Why Calendars are More Effective Than To-do Lists

Srinivas Rao
Jun 11, 2016 · 4 min read
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If there’s one pattern I’ve come across in dozens of articles, books I’ve read, and the 100’s of people that I’ve interviewed, it’s that the most prolific, productive and successful ones don’t depend on to-do lists, they depend on a calendar. It’s a lesson I’ve learned over and over again in my own work. The likelihood of me getting anything done goes up significantly when I put something on the calendar.

Our lives are dictated almost entirely by units of time:

  • Publishers give authors deadlines
  • Professors give students a syllabus with important dates
  • Google maps gives you an estimated time for how long it will take to get to your destination
  • When you get your car repaired, they tell you what time it will be ready.
  • When you ship something you are told how long it will take to get to the recipient

Given the role that time plays in our lives, it would make sense to focus on managing our time instead of our tasks. Using a calendar effectively can help you tap into the power of one focused hour a day.

Changing Your Behavior with a Calendar

Imagine if you have a calendar. And imagine that you say that are some things that get represented on this calendar and some things that don’t. On a regular calendar things that get represented are meetings with other people. The things that don’t get represented are things that will take 30 or 100 hours. Exercising or meditation. The things that don’t get represented are calling your mother. So what happens is that the moment you have a way to represent things easily like meetings and you don’t have a good way to represent something like writing a book or meditating, or exercising and so on, the things that are represented will be carried out and the things that are not represented will not get carried out. And as a consequence, your life will be filled with things that might not fit with your agenda. So the real question is how do we get the representation of our lives to fit our real objectives?

I actually downloaded the calendar app in an effort to do some research for this article and I can cite the following behavior changes:

  • I’ve always been a voracious reader but putting it on the calendar for 30 minutes each day has made me much more consistent.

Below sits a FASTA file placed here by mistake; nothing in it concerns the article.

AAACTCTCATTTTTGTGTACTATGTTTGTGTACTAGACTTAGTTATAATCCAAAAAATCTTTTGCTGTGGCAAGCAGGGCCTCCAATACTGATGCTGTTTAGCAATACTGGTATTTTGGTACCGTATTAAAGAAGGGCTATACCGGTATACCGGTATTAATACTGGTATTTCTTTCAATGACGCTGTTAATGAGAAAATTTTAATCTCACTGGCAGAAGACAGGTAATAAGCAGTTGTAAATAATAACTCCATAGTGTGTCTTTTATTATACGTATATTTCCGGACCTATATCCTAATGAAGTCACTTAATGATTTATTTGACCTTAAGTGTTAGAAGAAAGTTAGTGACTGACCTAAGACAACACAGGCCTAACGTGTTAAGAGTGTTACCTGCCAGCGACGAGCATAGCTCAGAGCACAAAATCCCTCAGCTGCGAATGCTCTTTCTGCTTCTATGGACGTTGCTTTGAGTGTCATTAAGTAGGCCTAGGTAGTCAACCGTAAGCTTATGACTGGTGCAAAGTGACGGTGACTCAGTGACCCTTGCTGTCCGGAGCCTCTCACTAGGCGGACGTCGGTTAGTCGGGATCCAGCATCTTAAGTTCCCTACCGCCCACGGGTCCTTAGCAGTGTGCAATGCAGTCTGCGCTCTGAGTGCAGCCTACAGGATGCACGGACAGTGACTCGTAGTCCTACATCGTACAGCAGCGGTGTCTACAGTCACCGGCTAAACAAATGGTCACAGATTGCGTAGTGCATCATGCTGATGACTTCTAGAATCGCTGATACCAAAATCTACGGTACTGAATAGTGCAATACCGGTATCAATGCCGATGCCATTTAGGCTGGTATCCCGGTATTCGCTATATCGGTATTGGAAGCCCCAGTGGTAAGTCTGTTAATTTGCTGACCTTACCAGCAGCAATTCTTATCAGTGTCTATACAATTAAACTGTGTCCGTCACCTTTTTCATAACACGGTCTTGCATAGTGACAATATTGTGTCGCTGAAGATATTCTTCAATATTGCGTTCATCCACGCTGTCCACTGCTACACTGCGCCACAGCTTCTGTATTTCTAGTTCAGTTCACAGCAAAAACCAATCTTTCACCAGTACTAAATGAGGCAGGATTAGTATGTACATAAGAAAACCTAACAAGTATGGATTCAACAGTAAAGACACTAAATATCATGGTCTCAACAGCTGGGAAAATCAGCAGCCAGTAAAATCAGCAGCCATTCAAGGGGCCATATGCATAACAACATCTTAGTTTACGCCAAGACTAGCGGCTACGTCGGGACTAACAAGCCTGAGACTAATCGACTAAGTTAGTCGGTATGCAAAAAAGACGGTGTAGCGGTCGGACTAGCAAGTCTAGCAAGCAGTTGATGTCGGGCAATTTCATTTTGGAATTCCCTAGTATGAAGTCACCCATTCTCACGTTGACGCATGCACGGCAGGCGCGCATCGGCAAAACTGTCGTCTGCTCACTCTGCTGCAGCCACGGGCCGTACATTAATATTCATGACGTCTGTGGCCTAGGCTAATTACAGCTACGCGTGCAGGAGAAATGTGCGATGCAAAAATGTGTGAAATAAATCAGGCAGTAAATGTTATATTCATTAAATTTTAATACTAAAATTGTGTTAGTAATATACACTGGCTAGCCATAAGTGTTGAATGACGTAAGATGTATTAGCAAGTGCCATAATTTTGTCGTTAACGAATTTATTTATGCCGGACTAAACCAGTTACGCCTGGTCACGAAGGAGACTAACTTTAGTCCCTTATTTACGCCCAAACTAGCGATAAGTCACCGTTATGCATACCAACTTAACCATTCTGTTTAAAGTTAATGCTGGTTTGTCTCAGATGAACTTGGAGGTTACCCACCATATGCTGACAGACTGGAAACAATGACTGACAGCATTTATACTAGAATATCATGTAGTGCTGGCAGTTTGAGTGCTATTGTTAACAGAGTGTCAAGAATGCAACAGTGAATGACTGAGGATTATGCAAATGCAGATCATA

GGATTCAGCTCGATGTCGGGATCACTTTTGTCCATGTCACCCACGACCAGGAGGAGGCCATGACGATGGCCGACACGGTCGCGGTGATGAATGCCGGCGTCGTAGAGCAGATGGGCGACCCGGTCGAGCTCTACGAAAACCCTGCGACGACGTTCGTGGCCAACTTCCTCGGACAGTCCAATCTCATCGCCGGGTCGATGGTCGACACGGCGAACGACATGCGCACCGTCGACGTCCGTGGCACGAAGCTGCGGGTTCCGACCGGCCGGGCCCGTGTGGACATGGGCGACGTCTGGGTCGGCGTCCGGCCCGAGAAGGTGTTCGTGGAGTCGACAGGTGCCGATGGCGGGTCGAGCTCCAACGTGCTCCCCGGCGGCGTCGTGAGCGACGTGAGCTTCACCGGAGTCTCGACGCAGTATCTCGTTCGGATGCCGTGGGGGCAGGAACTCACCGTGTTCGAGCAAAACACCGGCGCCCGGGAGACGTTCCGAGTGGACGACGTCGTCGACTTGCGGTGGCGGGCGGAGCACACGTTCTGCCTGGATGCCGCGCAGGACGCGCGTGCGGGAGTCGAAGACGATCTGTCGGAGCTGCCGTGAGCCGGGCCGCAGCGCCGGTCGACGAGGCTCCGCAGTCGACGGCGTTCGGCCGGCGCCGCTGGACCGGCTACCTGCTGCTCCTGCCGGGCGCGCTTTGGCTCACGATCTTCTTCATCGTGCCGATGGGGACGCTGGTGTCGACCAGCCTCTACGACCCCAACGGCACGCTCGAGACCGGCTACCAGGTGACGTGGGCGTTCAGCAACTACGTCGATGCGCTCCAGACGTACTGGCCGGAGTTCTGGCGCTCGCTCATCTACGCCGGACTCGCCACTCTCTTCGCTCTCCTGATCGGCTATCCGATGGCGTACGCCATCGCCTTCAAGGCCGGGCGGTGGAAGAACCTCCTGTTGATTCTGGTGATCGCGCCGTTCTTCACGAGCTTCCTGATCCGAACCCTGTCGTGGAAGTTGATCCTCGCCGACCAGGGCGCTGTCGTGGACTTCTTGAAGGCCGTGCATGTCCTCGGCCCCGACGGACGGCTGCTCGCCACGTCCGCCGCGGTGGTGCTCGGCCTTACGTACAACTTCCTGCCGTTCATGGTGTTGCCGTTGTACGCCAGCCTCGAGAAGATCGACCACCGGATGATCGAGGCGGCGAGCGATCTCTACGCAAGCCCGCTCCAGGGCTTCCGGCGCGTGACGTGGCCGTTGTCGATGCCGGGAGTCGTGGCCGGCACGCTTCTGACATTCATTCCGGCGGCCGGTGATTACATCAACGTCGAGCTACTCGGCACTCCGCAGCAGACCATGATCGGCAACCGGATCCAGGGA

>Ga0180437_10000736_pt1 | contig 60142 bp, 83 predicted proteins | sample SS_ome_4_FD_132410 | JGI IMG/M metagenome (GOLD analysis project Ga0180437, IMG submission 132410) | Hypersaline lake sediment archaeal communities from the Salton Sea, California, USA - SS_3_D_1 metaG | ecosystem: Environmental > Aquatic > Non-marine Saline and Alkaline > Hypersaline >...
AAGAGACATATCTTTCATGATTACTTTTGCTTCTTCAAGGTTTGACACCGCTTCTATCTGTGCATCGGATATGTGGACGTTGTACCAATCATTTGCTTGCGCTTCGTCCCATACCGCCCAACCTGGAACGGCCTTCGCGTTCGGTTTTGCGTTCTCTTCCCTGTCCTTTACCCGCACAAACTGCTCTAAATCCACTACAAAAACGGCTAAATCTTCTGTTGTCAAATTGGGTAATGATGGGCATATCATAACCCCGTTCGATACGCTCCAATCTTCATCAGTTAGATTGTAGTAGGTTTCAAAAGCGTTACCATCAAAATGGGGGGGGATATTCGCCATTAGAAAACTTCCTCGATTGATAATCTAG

• There are interview series and personal development programs that I wanted to go through. Now that I’ve put them on my calendar I haven’t missed any of the days.

Just the act of putting these things on the calendar for some reason seems to significantly increase the likelihood that I actually do them.

Using a Calendar for Tasks and Reminders

Reminders, on the other hand, are great for things like paying bills, sending follow up emails and other low-value tasks. The great thing about reminders is that they keep popping up until you’ve actually crossed them off.

Using a Calendar for Goals

Calendars should help you make the most of your time — not just be tools to track events. So as Google Calendar turns 10 today (), we’re excited to invest in more updates like Goals, and to help you find time for everything that matters — from your daily must-dos, to exercising more, to just a little “me time.”

Scheduling Meetings More Efficiently

Since I’m asking somebody for their time, it’s a bit presumptuous to assume that they should work around my schedule. This is why I always say “if none of the times work, no worries. I can work around your schedule.” This way you’re considerate of their time and you still have the possibility of not having a million emails back and forth. With rare exception, people happily pick a time on my calendar and it doesn’t take 20 emails to schedule a meeting.

Millionaires don’t use to do lists. If something truly matters to you, put it on your calendar. You’ll be amazed at how much the likelihood of getting it done increases.

I’m the host and founder of The Unmistakable Creative Podcast. Every Sunday we share the most unmistakable parts of the internet that we have discovered in The Sunday Quiver. Receive our next issue by signing up here.

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Srinivas Rao

Written by

Order An Audience of One: Reclaiming Creativity for Its Own Sake:https://amzn.to/2LVjgQa Listen to the @UnmistakableCR podcast in iTunes http://apple.co/1GfkvkP

Mission.org

A network of business & tech podcasts designed to accelerate learning. Selected as “Best of 2018” by Apple. Mission.org

Srinivas Rao

Written by

Order An Audience of One: Reclaiming Creativity for Its Own Sake:https://amzn.to/2LVjgQa Listen to the @UnmistakableCR podcast in iTunes http://apple.co/1GfkvkP

Mission.org

A network of business & tech podcasts designed to accelerate learning. Selected as “Best of 2018” by Apple. Mission.org

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